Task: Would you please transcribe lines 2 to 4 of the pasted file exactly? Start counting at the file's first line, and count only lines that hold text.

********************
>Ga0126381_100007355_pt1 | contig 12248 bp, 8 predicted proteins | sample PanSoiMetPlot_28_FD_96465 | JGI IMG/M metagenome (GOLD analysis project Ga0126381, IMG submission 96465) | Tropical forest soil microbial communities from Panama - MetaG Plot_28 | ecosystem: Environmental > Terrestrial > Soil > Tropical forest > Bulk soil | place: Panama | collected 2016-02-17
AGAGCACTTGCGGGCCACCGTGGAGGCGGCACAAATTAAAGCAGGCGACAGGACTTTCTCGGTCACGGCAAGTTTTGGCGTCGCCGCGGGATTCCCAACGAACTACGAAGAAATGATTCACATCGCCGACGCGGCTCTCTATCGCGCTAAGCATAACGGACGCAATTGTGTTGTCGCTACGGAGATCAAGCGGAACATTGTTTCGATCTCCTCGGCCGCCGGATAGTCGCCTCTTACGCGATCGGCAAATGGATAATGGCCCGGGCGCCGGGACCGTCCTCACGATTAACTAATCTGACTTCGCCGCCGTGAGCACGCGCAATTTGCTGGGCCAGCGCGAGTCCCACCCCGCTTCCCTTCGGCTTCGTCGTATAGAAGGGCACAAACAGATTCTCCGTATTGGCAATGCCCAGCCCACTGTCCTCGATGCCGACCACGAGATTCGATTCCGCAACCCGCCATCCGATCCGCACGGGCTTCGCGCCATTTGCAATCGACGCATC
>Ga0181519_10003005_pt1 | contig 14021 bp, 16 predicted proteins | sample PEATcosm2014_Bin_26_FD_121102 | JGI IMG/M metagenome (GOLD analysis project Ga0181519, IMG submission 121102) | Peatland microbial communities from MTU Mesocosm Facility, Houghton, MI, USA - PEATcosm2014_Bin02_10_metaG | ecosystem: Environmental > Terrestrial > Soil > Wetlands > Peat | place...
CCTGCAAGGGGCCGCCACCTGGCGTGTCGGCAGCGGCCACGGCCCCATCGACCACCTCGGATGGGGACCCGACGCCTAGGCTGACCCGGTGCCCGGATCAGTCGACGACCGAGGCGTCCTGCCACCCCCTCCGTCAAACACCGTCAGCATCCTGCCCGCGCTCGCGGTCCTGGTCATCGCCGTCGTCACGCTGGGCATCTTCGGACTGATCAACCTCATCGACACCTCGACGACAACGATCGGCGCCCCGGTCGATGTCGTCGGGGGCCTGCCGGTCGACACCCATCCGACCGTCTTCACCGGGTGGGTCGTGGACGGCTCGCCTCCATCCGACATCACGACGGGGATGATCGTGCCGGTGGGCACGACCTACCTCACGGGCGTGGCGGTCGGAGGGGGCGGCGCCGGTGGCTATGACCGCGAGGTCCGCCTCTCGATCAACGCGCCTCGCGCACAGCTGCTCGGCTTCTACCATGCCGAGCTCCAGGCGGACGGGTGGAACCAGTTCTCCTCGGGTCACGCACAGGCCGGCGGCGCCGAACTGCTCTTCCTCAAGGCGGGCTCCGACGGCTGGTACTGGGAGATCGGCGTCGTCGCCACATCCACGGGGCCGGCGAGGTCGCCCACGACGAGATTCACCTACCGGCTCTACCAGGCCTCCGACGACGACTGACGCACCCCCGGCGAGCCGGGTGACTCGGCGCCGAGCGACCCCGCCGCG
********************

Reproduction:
AGAGCACTTGCGGGCCACCGTGGAGGCGGCACAAATTAAAGCAGGCGACAGGACTTTCTCGGTCACGGCAAGTTTTGGCGTCGCCGCGGGATTCCCAACGAACTACGAAGAAATGATTCACATCGCCGACGCGGCTCTCTATCGCGCTAAGCATAACGGACGCAATTGTGTTGTCGCTACGGAGATCAAGCGGAACATTGTTTCGATCTCCTCGGCCGCCGGATAGTCGCCTCTTACGCGATCGGCAAATGGATAATGGCCCGGGCGCCGGGACCGTCCTCACGATTAACTAATCTGACTTCGCCGCCGTGAGCACGCGCAATTTGCTGGGCCAGCGCGAGTCCCACCCCGCTTCCCTTCGGCTTCGTCGTATAGAAGGGCACAAACAGATTCTCCGTATTGGCAATGCCCAGCCCACTGTCCTCGATGCCGACCACGAGATTCGATTCCGCAACCCGCCATCCGATCCGCACGGGCTTCGCGCCATTTGCAATCGACGCATC
>Ga0181519_10003005_pt1 | contig 14021 bp, 16 predicted proteins | sample PEATcosm2014_Bin_26_FD_121102 | JGI IMG/M metagenome (GOLD analysis project Ga0181519, IMG submission 121102) | Peatland microbial communities from MTU Mesocosm Facility, Houghton, MI, USA - PEATcosm2014_Bin02_10_metaG | ecosystem: Environmental > Terrestrial > Soil > Wetlands > Peat | place...
CCTGCAAGGGGCCGCCACCTGGCGTGTCGGCAGCGGCCACGGCCCCATCGACCACCTCGGATGGGGACCCGACGCCTAGGCTGACCCGGTGCCCGGATCAGTCGACGACCGAGGCGTCCTGCCACCCCCTCCGTCAAACACCGTCAGCATCCTGCCCGCGCTCGCGGTCCTGGTCATCGCCGTCGTCACGCTGGGCATCTTCGGACTGATCAACCTCATCGACACCTCGACGACAACGATCGGCGCCCCGGTCGATGTCGTCGGGGGCCTGCCGGTCGACACCCATCCGACCGTCTTCACCGGGTGGGTCGTGGACGGCTCGCCTCCATCCGACATCACGACGGGGATGATCGTGCCGGTGGGCACGACCTACCTCACGGGCGTGGCGGTCGGAGGGGGCGGCGCCGGTGGCTATGACCGCGAGGTCCGCCTCTCGATCAACGCGCCTCGCGCACAGCTGCTCGGCTTCTACCATGCCGAGCTCCAGGCGGACGGGTGGAACCAGTTCTCCTCGGGTCACGCACAGGCCGGCGGCGCCGAACTGCTCTTCCTCAAGGCGGGCTCCGACGGCTGGTACTGGGAGATCGGCGTCGTCGCCACATCCACGGGGCCGGCGAGGTCGCCCACGACGAGATTCACCTACCGGCTCTACCAGGCCTCCGACGACGACTGACGCACCCCCGGCGAGCCGGGTGACTCGGCGCCGAGCGACCCCGCCGCG